There is a trend among employers in the U.S. that is also occurring in and around downtown Boston. Companies are relocating, consolidating or expanding their headquarters in the vibrant, urban core. One of the reasons is the pursuit of younger, educated talent who are typically concentrated in cities. For Metro Boston, this employer trend includes companies such as General Electric, Partners Health Care, New Balance, Reebok and a regional office of Global Atlantic.
The challenge is accelerating Boston home prices and lack of inventory for sale. That means the demographic that these companies may be seeking — millennials — are being priced out of the Metro Boston real estate market. Furthermore, there is an extreme lack of inventory which is driving down sales and accelerating prices throughout the metro area, suburbs and even the entire Commonwealth of Massachusetts.
Millennials (ages 18-33) comprise the largest group of home buyers nationally, according to a “Home Buyer and Seller Generational Trends” report published last year by the National Association of Realtors. The study also found that despite many millennials preferring to live in an urban setting, the need for additional space and affordable housing has led them to purchase homes in the suburbs. The report concluded that last year only 15% of millennial buyers bought in an urban area, which was down from 21% three years ago.
Massachusetts saw a dip in home sales and increase in prices year over year. The Massachusetts Association of Realtors reported last month that despite the drop, median home prices for both single-family homes and condominiums hit all-time highs. The inventory also reached the lowest level for the season since MAR began recording the data in 2004.
For Greater Boston, the Greater Boston Association of Realtors found that year-over-year sales, days-on-market, and inventory are also down. As a result, prices are at an all-time record. Sales of single-family homes declined 2.2% while the median price increased 13.1% to $600,000. Inventory declined 29.6% while days-on-market declined 23.9%. Similarly, sales of condominiums are down 4.3% while the median selling price is up 8.9% to $525,381. Condominium inventory declined 17.5% and days-on-market is down 24.3% for the same time period.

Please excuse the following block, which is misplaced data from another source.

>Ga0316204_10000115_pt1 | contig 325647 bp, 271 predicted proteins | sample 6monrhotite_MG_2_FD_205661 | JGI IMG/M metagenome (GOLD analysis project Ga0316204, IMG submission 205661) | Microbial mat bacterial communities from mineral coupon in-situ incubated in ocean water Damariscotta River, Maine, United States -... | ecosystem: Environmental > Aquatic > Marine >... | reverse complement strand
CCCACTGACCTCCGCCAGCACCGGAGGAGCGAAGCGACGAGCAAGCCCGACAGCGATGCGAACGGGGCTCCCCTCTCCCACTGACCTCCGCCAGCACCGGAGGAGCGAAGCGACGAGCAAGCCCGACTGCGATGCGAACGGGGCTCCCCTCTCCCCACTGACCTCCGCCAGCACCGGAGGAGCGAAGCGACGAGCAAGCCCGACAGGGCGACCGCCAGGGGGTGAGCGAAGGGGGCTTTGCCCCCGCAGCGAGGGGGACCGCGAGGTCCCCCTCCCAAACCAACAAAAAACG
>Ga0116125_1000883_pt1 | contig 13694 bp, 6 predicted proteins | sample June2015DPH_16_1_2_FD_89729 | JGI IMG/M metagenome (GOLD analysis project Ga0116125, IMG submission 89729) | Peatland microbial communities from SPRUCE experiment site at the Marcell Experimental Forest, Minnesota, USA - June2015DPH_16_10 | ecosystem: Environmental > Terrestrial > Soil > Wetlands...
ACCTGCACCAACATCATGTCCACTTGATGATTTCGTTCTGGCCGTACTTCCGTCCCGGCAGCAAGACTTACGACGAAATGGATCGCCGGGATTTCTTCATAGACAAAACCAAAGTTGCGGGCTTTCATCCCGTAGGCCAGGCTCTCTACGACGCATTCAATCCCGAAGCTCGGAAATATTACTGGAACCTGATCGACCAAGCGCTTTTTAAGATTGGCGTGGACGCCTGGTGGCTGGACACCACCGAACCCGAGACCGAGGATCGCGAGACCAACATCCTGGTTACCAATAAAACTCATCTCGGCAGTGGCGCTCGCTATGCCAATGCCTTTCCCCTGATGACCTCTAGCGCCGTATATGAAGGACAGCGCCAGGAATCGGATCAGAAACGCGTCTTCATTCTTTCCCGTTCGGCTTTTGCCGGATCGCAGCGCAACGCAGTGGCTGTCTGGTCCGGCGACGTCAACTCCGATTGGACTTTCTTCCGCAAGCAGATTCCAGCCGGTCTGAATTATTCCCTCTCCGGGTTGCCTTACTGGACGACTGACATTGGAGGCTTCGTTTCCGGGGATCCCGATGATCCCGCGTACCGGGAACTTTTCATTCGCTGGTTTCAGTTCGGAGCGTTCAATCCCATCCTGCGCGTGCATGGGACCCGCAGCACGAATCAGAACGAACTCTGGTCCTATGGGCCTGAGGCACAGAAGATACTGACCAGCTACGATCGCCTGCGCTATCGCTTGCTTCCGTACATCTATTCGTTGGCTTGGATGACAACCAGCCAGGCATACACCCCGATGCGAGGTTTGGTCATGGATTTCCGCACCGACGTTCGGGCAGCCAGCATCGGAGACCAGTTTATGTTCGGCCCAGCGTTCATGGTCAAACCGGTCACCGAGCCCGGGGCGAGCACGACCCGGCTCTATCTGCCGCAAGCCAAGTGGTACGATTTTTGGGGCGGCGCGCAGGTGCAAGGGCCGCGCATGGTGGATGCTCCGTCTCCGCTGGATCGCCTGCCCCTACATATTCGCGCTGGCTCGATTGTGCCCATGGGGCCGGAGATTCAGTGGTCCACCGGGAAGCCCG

Boston (cities and towns approximately within 15 miles of downtown Boston) is experiencing the same trends as the region and state according to GBAR. The median selling price of single-family homes is up 7.9% and condominiums increased 8.1% year-over-year. Inventory for single-family homes is down 29.4% and down 12% for condominiums. Sales for single-family homes saw an uptick of 1.5%, whereas condominium sales are down 4.6% year-over-year.
The current president of MAR stated “It’s not often that you see sales go down and prices hitting all-time highs. However, with the number of homes for sale so low, and demand so high, this is what we get. While we’ll be okay in the short-term if we don’t find a way to produce more housing our economy will feel the impact.”
The trend of employers gravitating closer to Boston and the lack of affordability and availability of desired housing may require more employees to commute. For Greater Boston, as in many large cities, this can present a challenge. The possible solutions for this would be to consider close-in towns that may have homes on the comparatively lower end of the price spectrum and to be close to a commuter rail line. Examples of this include town such as Dedham, Norwood, Natick, Medford, and Beverly. There are also new developments by the train that may include condominiums in the future — Boston Landing in Allston/Brighton and University Station in Westwood.
Courtesy of Market Watch and credited to Norman Holbrook.
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